BH: I was really interested in the poem “Bury” and was curious how this poem came about. It struck me as an interesting poem about how that word falls in your mouth and is sort of succulent but also how it works with rhyme.

CC: There was a period in the spring when I sat in on my friend Mary Adam’s poetry class, and I’m thinking I maybe wrote that in her class. I don’t remember. If God smites me, I hope you’re outside the blast radius.

BH: You were saying you are kind of in love with rich consonants, and that poem in itself seems to play with the sound.

CC: It was. I wanted things to rhyme, and I wanted the images that went with the sounds. It’s about language in a way that they aren’t all.

BH: It seems like a poem about writing. We all come across those. I am also one who in addition to having a bent toward imagery, I like words and sounds. Even though the poems aren’t read out loud, as they used to be in previous traditions in poetry, you can still feel that aurally.

CC: Yeah, there’s a voice in there that reads it to you, and I often wonder “Who’s is it?” I’ve never been sure. I thought the sounds in that one tell you death is sometimes this kind of richness. You think of going back into the biosphere and the buzzards getting you, and it’s the way it sounds that tells you. The “bury” versus “burry.”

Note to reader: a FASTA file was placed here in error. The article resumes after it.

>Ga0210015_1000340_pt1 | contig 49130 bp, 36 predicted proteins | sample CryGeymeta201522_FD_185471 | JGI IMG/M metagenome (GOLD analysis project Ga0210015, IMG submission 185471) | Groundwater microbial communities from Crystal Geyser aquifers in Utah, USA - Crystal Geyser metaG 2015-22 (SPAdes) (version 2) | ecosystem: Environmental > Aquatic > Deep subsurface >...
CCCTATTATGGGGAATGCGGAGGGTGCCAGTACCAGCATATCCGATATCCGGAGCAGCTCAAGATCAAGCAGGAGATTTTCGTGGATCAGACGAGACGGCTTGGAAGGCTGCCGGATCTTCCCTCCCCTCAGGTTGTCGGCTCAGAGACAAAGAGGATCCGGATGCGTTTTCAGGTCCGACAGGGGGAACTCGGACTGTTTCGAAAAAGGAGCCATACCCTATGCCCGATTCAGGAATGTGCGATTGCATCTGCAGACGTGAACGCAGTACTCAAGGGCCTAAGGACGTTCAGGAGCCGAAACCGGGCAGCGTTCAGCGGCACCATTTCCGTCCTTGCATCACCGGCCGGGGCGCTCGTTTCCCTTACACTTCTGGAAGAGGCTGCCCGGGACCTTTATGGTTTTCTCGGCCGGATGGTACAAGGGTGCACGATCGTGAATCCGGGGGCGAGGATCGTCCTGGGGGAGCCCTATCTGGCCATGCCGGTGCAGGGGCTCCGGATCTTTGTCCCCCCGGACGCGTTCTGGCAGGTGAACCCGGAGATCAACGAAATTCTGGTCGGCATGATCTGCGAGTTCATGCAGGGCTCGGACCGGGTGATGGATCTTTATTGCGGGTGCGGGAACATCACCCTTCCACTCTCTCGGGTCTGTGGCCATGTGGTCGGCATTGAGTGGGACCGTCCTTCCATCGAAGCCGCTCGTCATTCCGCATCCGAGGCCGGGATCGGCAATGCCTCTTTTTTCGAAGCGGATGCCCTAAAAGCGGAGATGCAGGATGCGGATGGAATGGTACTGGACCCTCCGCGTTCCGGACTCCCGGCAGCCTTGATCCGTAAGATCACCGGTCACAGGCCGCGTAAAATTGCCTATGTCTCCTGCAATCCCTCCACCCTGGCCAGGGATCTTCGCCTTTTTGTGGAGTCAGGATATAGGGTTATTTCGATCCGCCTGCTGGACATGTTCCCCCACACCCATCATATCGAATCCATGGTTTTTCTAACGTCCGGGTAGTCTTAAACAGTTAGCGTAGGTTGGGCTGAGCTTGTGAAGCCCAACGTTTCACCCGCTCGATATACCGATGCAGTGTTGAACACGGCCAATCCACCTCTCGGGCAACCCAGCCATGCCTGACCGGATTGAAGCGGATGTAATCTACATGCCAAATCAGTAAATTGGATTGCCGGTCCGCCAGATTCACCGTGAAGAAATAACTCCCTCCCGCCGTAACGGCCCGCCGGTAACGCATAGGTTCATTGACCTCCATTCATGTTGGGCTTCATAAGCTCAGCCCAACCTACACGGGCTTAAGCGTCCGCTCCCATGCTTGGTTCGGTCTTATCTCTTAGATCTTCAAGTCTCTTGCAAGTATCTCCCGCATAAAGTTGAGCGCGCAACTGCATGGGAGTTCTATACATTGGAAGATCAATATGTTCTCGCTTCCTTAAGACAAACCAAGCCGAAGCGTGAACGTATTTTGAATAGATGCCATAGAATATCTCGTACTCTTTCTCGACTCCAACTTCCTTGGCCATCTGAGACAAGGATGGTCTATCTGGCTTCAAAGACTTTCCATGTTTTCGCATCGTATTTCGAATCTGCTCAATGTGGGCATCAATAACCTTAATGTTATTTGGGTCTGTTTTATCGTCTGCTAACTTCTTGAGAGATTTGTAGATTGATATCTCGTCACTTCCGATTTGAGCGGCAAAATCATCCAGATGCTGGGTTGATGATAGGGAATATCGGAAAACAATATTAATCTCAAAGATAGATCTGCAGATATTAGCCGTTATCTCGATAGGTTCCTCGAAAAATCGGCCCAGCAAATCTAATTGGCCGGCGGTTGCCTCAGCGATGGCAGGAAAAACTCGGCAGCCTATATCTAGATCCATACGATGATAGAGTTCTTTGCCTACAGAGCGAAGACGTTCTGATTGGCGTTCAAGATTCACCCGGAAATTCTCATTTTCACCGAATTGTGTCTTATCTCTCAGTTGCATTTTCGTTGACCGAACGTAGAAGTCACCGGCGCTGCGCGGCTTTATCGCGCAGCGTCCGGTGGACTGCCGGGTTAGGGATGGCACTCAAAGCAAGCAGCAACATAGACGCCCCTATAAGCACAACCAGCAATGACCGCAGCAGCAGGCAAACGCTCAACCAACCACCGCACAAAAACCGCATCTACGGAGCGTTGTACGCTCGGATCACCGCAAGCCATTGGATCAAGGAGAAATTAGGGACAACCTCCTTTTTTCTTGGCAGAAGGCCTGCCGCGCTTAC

BH: You being a teacher yourself of poetry and writing, where do you see—if you can even tell—the next generation or level of poetry going, or where do you hope it would go?

CC: Well, I don’t know. We’re all kind of stuck in post-modern. Apparently it’s been going on since 1945, and it drives people crazy. You can’t blame them. Someone somewhere years from now will say, “Oh, that ended in 1986.” But we don’t know. But if you’re offering me a chance to rule the poetic world, poems would have a clearer literal level. What happens or what is meditated on in the poem would be clear. I’m a big fan and maybe not a big enough fan. I don’t want my poems to be confusing, but rather, as clear as they reasonably can be. I’d like it if everybody did that, and I’d like it if people kept their poems under a couple of pages, unless we’re talking about the great epics. I think one of the great virtues of poetry is the compression—that it squeezes stuff down—and I think that’s very hard to do after page three. But, you know, those are personal preferences. Those are dictatorial. Obviously, the world is full of people getting a lot out of twenty-page poems, so it’s not that I wish they would vanish off the face of the earth. I’m just exercising my imaginary dictatorial privilege in accordance with that is basically a preference. But it’s really just a taste, like strawberries.